Charge potential as used herein refers to charge amount present on the sample surface, and directly indicates the antistatic properties of the sample. The measurement method involves: placing the lens barrel on a grounded stage; charging (0.1 μA×2 s=0.2 μC) the lens barrel through corona discharge; accumulating the charge on the surface of the lens barrel; and measuring the charge amount at 5 s after stopping the discharge using a surface potentiometer (Coronasurf, manufactured by TS Nanocoat). 10 samples were measured in this measurement, and the average value of the samples was defined as the charge potential. The measurement method is described in FIGS. 2A to 2D.

3. Maximum Filling Pressure

Maximum filling pressure as used herein refers to the maximum pressure of the resin when the resin is filled in the cavity during injection molding, and is one factor for evaluating resin fluidity. That is, the moldability of resin materials can be compared using the maximum filling pressure as a comparison item. A molding machine (SG50, screw diameter: Φ22, manufactured by Sumitomo Heavy Industries, Ltd.) was used.

4. Mold Material Abrasion Loss

Mold material abrasion loss as used herein is measured by: using aluminum (A1050P), which is more brittle, for a part of a metal mold cavity employing S55C as a mold material; and molding 10,000 shots using the respective materials, and represents the abrasion loss in weight.

Types and notations of the respective components used in Examples of the present invention will be described below.

Component [A]

NT1: vapor grown multi-walled nanotube MWNT (average single fiber diameter=about 10 nm, available from Hyperion Catalysis International Inc.)

NT2: vapor grown multi-walled nanotube VGNF (average single fiber diameter=about 80 nm, available from Showa Denko K. K.)

NT3: vapor grown multi-walled nanotube VGCF (average single fiber diameter=about 150 nm, available from Showa Denko K. K.)

Component [B]

PC: polycarbonate resin (LEXAN 121R-111, available from GE Plastics Japan, Ltd.)

PPS: polyphenylene sulfide resin (LR-1G, available from Dainippon Ink and Chemicals, Inc.)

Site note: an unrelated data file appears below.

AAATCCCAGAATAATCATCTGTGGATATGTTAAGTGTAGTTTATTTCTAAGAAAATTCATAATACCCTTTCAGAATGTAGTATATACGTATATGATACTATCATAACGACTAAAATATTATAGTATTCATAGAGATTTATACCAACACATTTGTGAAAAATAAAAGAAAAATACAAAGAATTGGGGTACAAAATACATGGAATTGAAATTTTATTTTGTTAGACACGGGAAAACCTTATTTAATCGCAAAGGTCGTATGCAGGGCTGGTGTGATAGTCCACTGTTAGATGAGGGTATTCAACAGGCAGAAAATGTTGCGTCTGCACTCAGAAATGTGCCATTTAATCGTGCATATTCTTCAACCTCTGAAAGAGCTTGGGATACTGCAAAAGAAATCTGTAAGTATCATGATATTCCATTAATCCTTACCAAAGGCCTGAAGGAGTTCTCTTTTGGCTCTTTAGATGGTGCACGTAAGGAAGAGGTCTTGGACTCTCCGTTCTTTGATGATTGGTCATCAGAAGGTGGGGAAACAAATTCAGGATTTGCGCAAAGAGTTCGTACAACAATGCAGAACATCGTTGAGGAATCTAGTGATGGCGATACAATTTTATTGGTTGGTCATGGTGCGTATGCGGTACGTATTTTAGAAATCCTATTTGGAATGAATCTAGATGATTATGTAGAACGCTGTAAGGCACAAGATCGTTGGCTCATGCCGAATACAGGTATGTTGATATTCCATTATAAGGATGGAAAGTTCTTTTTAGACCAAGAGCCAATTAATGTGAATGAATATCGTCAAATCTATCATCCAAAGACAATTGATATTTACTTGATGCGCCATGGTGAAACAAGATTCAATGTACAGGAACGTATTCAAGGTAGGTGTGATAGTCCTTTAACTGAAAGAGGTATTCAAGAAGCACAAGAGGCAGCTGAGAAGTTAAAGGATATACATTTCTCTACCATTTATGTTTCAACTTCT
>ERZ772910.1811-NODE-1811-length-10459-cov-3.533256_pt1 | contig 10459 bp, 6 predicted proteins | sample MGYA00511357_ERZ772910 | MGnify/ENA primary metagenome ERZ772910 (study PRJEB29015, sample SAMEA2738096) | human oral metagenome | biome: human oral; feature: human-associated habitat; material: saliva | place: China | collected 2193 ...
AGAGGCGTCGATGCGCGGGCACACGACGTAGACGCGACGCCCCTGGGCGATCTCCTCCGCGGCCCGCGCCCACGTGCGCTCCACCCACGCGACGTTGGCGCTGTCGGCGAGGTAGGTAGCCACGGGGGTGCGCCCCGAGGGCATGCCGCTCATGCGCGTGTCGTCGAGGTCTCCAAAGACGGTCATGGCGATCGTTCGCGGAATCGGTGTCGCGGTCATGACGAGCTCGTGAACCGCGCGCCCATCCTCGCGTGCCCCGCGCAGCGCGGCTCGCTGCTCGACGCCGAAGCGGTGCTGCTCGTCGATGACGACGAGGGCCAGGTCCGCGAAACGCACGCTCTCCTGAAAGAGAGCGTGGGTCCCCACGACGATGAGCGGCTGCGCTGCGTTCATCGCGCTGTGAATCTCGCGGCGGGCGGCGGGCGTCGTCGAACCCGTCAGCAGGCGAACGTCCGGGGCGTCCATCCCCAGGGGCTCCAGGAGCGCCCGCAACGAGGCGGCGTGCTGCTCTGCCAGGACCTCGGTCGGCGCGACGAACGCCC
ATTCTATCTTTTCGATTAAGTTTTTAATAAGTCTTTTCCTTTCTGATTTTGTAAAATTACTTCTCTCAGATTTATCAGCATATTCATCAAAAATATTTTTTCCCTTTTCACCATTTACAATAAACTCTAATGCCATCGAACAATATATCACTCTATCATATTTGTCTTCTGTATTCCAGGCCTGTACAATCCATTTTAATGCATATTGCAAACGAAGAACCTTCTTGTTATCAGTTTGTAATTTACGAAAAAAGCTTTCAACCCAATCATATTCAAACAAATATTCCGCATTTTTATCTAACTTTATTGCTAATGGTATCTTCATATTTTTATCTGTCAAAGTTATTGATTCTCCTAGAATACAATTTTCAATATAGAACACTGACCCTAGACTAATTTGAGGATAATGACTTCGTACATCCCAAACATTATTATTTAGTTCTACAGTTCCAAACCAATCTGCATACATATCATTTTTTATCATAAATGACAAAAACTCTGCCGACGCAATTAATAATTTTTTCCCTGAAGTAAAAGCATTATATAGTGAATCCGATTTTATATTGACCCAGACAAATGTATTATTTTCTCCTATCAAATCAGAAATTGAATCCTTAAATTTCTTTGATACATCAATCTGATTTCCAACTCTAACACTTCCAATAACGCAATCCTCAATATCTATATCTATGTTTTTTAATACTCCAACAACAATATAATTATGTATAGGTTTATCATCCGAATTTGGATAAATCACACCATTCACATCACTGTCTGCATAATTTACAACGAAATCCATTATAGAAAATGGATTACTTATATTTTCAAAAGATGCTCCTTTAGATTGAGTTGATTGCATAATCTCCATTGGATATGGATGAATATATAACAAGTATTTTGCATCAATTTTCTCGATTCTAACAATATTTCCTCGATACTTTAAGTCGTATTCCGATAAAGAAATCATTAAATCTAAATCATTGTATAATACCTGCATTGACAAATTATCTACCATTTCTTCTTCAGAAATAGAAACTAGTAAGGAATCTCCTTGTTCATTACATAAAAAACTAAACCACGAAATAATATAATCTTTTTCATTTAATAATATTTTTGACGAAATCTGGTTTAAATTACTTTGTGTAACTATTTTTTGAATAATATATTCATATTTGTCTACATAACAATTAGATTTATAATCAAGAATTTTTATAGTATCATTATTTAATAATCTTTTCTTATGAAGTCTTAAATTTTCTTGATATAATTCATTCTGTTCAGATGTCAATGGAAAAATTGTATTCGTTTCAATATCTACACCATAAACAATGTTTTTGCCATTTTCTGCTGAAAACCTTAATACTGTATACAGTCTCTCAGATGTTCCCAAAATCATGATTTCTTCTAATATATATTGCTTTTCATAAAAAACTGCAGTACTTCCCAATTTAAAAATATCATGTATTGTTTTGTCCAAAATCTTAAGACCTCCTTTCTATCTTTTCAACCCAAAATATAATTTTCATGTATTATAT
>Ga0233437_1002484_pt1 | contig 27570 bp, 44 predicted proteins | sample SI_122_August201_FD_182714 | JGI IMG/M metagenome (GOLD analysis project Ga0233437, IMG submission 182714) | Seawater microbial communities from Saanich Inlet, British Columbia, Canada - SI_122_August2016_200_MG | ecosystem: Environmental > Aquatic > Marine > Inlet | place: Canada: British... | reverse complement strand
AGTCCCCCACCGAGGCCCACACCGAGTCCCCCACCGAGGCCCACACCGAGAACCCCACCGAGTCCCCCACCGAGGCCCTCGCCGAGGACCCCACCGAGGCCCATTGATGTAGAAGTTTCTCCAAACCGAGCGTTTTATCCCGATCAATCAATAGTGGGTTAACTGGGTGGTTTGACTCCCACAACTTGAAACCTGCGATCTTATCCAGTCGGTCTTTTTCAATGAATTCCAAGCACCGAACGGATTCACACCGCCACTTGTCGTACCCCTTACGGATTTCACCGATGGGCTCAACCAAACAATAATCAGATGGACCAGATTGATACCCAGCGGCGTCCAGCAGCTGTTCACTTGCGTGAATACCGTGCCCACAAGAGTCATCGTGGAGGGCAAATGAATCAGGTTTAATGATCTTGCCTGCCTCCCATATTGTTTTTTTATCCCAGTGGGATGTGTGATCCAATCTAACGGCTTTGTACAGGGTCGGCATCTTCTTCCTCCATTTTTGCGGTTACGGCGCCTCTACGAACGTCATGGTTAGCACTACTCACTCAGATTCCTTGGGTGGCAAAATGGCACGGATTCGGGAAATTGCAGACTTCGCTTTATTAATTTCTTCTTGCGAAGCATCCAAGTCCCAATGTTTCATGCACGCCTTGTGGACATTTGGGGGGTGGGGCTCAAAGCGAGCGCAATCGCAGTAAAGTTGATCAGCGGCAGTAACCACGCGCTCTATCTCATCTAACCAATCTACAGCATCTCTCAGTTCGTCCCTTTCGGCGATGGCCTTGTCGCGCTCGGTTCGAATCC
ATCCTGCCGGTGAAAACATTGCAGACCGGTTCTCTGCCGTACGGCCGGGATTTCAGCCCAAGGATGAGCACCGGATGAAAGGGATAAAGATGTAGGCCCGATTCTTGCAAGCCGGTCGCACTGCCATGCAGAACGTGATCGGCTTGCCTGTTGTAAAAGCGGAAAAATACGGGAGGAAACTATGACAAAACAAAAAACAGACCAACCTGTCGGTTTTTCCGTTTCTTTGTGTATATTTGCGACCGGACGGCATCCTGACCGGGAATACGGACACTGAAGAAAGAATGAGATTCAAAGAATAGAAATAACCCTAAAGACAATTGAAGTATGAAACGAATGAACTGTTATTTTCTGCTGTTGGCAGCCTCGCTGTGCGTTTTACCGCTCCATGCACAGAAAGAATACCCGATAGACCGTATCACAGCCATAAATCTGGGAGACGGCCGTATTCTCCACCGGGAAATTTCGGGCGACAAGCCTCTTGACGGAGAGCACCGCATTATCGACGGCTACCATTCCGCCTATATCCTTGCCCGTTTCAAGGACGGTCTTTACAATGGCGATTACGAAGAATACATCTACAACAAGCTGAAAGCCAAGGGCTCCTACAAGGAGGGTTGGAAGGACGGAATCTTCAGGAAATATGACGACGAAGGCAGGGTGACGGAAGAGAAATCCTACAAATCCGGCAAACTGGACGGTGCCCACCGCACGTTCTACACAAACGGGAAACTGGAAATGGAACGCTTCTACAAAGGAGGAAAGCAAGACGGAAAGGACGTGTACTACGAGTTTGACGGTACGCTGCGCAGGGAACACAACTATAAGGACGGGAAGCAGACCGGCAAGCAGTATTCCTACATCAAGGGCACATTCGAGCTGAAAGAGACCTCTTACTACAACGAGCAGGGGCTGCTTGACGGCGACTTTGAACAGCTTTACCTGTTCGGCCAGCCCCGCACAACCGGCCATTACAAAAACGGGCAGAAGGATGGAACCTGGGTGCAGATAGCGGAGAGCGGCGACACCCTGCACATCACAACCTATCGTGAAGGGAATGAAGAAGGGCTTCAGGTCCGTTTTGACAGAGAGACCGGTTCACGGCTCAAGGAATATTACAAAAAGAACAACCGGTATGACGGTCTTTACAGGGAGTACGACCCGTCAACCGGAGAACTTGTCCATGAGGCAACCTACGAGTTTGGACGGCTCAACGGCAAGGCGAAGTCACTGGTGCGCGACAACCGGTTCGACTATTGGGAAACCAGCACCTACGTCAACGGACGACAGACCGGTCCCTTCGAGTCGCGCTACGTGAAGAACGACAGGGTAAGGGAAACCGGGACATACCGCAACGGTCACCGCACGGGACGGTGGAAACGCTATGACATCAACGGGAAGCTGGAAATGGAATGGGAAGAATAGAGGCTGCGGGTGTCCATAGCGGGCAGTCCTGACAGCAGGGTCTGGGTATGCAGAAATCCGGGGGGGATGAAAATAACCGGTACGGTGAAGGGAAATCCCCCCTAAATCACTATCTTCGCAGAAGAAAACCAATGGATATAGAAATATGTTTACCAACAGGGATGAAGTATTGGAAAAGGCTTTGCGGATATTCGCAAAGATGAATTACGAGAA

Component [C]

SI: modified silicone oil (BY16-799, available from Dow Corning Toray Silicone Co., Ltd.)

TI: potassium titanate fiber (TISMO D, available from Otsuka Chemical Co., Ltd.)

EXAMPLES 1, 2, 8, and 9

Desired amounts of sufficiently dried masterbatch containing 15 wt % component [A] (base resin: LEXAN 131-111, available from GE Plastics Japan, Ltd.; and available from Hyperion Catalysis International Inc.) and component [B] were dry blended, charged from a main hopper of a twin screw extruder, and extruded in a sufficiently melt and kneaded form. Strands were cooled and then formed into pellets using a pelletizer. The obtained pellets were molded into a lens barrel (diameter 30 mm×length 20 mm×average thickness 0.6 mm) using a molding machine (SG50, screw diameter: Φ22, manufactured by Sumitomo Heavy Industries, Ltd.). The molding conditions include: a metal mold temperature of 125° C., an injection speed of 80 mm/s, a nozzle set temperature of 315° C., and a hold pressure of 102 MPa.

EXAMPLES 3 and 4

The desired amount of the sufficiently dried component [B] was charged from a main hopper of a twin screw extruder, and extruded in a sufficiently melt and kneaded form while the component [A] was charged from a side feeder for impregnation of the resin in nanotubes and extrusion. The extruded strands were cooled, and then formed into pellets using a pelletizer. The obtained pellets were molded into a lens barrel (diameter 30 mm×length 20 mm×average thickness 0.6 mm) using a molding machine (SG50, screw diameter: Φ22, manufactured by Sumitomo Heavy Industries, Ltd.). The molding conditions include: a metal mold temperature of 125° C., an injection speed of 80 mm/s, a nozzle set temperature of 315° C., and a hold pressure of 102 MPa.

EXAMPLES 5 and 6

In addition to the procedures in Examples 1, 2, 8, and 9, the desired amount of the component [C] was charged from the side feeder while the components [A] and [B] were extruded in a sufficiently melt and kneaded form.

EXAMPLE 7

Desired amounts of sufficiently dried masterbatch containing 15 wt % component [A] (base resin: FORTRON 0214, available from Ticona; and available from Hyperion Catalysis International Inc.) and component [B] were dry blended, charged from a main hopper of a twin screw extruder, and extruded in a sufficiently melt and kneaded form. Strands were cooled and then formed into pellets using a pelletizer. The obtained pellets were molded into a lens barrel (diameter 30 mm×length 20 mm×average thickness 0.6 mm) using a molding machine (SG50, screw diameter: Φ22, manufactured by Sumitomo Heavy Industries, Ltd.). The molding conditions include: a metal mold temperature of 115° C., an injection speed of 80 mm/s, a nozzle set temperature of 325° C., and a hold pressure of 102 MPa.